NEW YORK CITY-The New York Post recently reported that European banks were planning to cut their lending volume by a whopping $175 billion (US). That spells good news for lenders who can swoop in and fill that gap. And that’s exactly what Newark-based Prudential Financial Inc. intends to do.
In an exclusive interview after Pru’s Tuesday morning Global Economic and Retirement Outlook briefing, David M. Durning, senior managing director of originations and agency lending for Pru Mortgage Capital, told GlobeSt.com that the firm is pushing into Europe. “The bank pull-back is a perfect opportunity for senior lenders to broaden their trade in Europe. They’re a scarce commodity.”
For fixed-income investors, he continued, “it also represents a yield opportunity vs. what they could get in the United States.”
As in the US, “some markets are more stable than others in the Eurozone,” observed Global Real Estate Finance MD Jack Taylor, who explained that on the fund front, Pru has had a footprint in Europe for years. “The risk/return is an opportunity for many investors.”
But while the lending cutback underscores the dire straits of European capital flows, it also highlights the willingness to swallow bitter pills. As was discussed during the briefing, the Eurozone crisis is actually a bit more secure than it was a few months ago.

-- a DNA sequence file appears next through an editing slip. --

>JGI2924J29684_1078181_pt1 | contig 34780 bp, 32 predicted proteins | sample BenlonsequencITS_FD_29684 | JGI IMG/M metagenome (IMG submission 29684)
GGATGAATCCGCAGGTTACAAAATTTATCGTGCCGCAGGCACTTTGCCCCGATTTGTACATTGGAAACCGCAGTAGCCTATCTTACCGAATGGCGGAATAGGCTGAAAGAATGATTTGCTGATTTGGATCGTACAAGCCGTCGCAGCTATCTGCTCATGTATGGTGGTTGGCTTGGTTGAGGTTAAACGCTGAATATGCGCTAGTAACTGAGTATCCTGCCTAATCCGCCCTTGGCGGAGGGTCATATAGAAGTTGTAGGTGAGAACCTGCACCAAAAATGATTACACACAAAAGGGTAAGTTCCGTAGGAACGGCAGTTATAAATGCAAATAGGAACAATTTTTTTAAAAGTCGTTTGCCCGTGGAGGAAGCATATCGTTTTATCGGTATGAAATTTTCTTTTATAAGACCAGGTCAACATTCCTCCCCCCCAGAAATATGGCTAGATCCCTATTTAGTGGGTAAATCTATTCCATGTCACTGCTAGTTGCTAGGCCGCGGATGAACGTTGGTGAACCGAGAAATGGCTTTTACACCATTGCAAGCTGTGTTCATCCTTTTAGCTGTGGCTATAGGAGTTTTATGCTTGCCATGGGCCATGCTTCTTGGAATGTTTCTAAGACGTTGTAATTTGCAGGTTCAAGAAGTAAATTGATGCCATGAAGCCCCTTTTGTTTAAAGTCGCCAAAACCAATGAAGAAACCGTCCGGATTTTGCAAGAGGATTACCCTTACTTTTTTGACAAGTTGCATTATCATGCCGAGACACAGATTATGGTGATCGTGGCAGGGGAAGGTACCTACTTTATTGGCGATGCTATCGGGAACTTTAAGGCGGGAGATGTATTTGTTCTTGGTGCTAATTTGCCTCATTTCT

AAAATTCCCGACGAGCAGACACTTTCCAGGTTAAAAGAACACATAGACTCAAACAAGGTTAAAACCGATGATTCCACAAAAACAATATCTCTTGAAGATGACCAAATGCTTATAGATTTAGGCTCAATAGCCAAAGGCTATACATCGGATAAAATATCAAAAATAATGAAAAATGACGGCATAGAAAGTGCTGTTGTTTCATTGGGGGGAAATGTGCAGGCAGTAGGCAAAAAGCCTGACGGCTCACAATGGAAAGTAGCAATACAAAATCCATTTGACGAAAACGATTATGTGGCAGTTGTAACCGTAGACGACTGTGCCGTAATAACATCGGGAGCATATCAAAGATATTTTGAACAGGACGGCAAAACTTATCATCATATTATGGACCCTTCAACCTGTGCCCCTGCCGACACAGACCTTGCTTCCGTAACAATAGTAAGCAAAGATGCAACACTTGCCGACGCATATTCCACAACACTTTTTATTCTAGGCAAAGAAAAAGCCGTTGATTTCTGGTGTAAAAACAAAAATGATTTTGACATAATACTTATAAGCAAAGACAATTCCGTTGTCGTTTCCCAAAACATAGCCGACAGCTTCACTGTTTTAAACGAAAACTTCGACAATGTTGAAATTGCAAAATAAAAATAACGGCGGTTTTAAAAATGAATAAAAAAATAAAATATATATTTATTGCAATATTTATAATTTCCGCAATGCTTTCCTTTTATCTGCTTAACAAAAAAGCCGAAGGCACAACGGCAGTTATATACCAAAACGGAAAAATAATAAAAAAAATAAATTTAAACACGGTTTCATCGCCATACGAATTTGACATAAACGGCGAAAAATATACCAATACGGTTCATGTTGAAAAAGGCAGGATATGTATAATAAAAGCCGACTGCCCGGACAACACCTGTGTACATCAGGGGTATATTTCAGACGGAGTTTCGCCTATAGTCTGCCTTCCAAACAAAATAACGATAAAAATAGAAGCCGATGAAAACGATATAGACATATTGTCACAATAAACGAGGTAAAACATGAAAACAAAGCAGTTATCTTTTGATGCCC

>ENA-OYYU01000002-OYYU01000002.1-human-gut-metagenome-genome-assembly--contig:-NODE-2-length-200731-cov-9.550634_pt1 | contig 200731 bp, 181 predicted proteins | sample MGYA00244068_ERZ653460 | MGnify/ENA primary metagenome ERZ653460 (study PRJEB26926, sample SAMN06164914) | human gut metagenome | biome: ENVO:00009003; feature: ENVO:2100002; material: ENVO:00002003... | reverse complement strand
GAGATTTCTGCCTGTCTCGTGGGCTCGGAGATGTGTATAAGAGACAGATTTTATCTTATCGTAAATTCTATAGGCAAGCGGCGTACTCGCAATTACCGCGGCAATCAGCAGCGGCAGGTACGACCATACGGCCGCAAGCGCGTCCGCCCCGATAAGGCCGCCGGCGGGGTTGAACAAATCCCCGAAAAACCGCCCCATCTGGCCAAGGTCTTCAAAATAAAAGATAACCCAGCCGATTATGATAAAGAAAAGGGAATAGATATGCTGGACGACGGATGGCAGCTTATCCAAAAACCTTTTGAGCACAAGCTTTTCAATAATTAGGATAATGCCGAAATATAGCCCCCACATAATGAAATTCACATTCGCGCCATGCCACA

John Praveen, MD and chief investment strategist for Pru’s International Investment Advisers, pointed out that all of the factors that drove markets in 2012 are still in play. And with Germany committed to keeping the Eurozone afloat, the worst might really be over for the European capital crisis.
As the report issued by Pru stated, “The developed world economies continue to be weighed down by a variety of structural factors, but as time passes and we gain greater distance from the financial crisis, we see signs of healing. While the Eurozone crisis could intensify again. The political progress has been slow, but we think things are headed in the right direction.”